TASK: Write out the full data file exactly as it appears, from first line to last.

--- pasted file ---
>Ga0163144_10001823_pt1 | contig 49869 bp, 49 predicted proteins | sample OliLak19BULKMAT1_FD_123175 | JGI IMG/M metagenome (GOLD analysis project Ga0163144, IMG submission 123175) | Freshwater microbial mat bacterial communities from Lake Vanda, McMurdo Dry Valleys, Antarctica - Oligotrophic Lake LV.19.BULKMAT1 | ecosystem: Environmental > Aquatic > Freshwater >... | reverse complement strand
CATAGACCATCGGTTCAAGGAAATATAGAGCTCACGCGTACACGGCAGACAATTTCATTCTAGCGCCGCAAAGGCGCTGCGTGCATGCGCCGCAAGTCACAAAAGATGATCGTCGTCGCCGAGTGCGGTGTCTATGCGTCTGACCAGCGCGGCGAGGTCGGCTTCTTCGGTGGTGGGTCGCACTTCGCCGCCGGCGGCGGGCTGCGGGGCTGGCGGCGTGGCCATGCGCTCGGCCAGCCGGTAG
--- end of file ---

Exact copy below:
>Ga0163144_10001823_pt1 | contig 49869 bp, 49 predicted proteins | sample OliLak19BULKMAT1_FD_123175 | JGI IMG/M metagenome (GOLD analysis project Ga0163144, IMG submission 123175) | Freshwater microbial mat bacterial communities from Lake Vanda, McMurdo Dry Valleys, Antarctica - Oligotrophic Lake LV.19.BULKMAT1 | ecosystem: Environmental > Aquatic > Freshwater >... | reverse complement strand
CATAGACCATCGGTTCAAGGAAATATAGAGCTCACGCGTACACGGCAGACAATTTCATTCTAGCGCCGCAAAGGCGCTGCGTGCATGCGCCGCAAGTCACAAAAGATGATCGTCGTCGCCGAGTGCGGTGTCTATGCGTCTGACCAGCGCGGCGAGGTCGGCTTCTTCGGTGGTGGGTCGCACTTCGCCGCCGGCGGCGGGCTGCGGGGCTGGCGGCGTGGCCATGCGCTCGGCCAGCCGGTAG